Comparison culture is taking a huge toll on our confidence. Throughout our lives, we’re constantly comparing ourselves to one another. Whether it be our looks, our careers, our accomplishments, our homes, our exercise routines, or even the food on our plates; self-comparison is rife in 2020 and not comparing yourselves to others is near impossible. Every time we go online, we see the highlight reels and best bits of flawless lives we dream of having. It all seems too good to be true, whether it’s an accurate reality that’s being portrayed or not. Online lives can seem so perfect in fact it makes you wonder, “Where did I go wrong, why doesn’t my life look like that?”
Comparison is basic instinct, it’s in our human nature and begins early on in life. The nature of comparison affects us all, from old to young, men to women, with women being more vulnerable to playing the comparison game due to society’s habit of pitting us against each-other. We naturally compare ourselves to the women we see across billboards and on our TV screens, we even compare ourselves to the supermodels we see on the glossy pages of a magazine. The result of comparison can leave us feeling envious and dissatisfied with our own lives, something that’s felt across generations and generations. Anyone who’s grown up in the era of photoshop and editing software knows that we’re surrounded by images that aren’t real, besieged with a distorted view of reality that makes us feel unworthy. Self-comparison is the nemesis of all generations.
Even though the comparison game is a dangerous one, its one we all still end up playing. When comparing ourselves to others; whether that’s a friend, a colleague, a sibling, or even a celebrity, we become tormented with self-doubt. An innocent scroll on Facebook and you learn that everyone you know from high school is getting married and having babies, people from college are buying houses and booking exotic holidays, and acquaintances who you can’t quite remember where you know them from are excelling in their careers and dating lives all at once. Its then that you realise you haven’t had a date in over a year, and your stuck in a mind-numbing desk job you loathe. When someone you know moves a step closer to living the life you wish you had, it’s hard not to take it personally. When you put away your phone you get an empty feeling; someone’s doing better than you, someone’s doing more than you, someone’s living the life you can only dream of. It feels like we’re losing a race we never signed up for in the first place.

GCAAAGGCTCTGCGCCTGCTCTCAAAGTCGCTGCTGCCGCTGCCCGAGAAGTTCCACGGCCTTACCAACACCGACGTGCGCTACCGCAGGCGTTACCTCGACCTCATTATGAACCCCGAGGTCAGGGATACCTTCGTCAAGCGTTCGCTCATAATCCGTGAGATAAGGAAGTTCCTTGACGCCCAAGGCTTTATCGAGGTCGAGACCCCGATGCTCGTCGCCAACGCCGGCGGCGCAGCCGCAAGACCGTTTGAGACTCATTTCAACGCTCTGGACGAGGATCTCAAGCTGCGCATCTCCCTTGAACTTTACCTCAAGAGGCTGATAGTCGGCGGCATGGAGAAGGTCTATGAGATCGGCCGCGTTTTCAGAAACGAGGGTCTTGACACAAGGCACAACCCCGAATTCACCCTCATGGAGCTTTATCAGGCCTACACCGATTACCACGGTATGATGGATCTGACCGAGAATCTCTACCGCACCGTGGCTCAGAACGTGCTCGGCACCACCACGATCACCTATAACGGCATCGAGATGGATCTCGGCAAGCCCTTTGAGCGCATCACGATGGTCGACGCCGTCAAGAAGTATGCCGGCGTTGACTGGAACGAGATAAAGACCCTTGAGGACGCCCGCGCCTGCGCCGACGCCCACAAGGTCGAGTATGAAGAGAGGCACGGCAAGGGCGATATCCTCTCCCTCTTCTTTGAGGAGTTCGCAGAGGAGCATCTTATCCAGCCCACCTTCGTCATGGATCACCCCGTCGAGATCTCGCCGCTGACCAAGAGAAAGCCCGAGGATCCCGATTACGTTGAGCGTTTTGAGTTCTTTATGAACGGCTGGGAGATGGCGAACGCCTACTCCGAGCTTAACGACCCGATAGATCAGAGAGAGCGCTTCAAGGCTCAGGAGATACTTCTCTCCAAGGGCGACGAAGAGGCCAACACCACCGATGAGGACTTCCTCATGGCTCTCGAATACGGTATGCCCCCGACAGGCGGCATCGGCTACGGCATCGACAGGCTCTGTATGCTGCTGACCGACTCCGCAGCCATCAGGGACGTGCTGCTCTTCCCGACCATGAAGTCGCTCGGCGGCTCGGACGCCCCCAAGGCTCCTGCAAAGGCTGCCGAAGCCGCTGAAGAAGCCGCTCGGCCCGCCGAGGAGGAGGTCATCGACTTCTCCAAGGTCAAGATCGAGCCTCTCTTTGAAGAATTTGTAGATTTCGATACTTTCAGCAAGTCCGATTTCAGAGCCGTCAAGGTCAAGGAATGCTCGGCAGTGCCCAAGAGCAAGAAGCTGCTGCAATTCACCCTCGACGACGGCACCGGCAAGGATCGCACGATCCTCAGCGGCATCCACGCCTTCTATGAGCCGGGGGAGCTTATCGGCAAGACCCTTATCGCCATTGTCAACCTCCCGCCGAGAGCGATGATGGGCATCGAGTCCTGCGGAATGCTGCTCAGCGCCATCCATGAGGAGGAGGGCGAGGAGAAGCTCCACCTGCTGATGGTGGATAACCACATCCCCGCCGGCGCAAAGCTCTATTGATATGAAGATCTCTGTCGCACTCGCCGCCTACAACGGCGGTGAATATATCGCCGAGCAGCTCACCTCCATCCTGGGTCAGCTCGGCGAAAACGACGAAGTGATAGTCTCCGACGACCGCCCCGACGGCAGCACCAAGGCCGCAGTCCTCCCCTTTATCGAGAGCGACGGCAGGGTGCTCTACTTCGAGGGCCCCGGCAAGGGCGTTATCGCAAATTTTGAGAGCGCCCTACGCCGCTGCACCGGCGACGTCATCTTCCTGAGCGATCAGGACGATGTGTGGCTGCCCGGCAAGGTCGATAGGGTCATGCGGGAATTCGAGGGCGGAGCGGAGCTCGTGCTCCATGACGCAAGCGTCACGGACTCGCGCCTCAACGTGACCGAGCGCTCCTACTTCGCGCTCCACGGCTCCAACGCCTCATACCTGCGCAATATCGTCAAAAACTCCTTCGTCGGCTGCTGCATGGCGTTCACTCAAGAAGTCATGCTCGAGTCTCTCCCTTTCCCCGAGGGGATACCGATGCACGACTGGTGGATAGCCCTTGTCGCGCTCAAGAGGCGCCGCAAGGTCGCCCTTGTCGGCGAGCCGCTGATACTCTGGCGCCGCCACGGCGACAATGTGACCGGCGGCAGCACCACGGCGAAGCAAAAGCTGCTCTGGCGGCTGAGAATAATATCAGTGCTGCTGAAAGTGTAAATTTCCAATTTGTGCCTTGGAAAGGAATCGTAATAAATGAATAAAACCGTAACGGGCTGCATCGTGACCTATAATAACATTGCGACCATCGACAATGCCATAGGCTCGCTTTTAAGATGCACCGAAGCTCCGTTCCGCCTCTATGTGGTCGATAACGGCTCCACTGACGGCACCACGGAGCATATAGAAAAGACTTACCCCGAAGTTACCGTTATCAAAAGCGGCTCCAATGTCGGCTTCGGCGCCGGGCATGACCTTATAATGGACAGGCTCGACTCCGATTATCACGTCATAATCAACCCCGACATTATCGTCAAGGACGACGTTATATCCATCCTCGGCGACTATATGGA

The information we receive via the media on an hourly basis is overwhelming, we can peer into the lives of people from all over the world with a simple tap on our phones. But the definition of ‘real life’ gets cloudy when we’re discussing the images we’ve become accustomed to seeing. A lot of what we see is a half-truth, a staged example of what’s really going on behind closed doors. Despite most of us knowing and understanding this, it’s still hard to separate the real from the fake. The media has a huge responsibility to reflect the lives, the ‘real’ lives of those around us, but we also have a part to play too. It’s up to us to show as true a version of our personal realities as we can, the good along with the bad. The sooner we as a society come to realise our messy and imperfect lives are perfectly normal, the better.
We’re bombarded 24/7 with a filtered view of other people’s lives, whether we want to see it or not. We wake up and before we even get out of bed were scrolling, taking in snapshots of idyllic lives we really know nothing about. If you’re starting to feel lacking and lesser then every time you log on to an app, it’s time to start unfollowing and hit the mute button. We have a responsibility to manage what media we consume, and anything that makes us feel bad just isn’t worth our time or energy. When we start to focus our attention back on the real world and all of the good things in our lives we have going for us, maybe we’ll realise our lives aren’t so bad after all. So how do we break free from comparison culture? By dismissing the belief that the lives we see on our screens are real, or perfect. As Theodore Roosevelt once said, “Comparison is the thief of joy.”
Written by J’Nae Phillips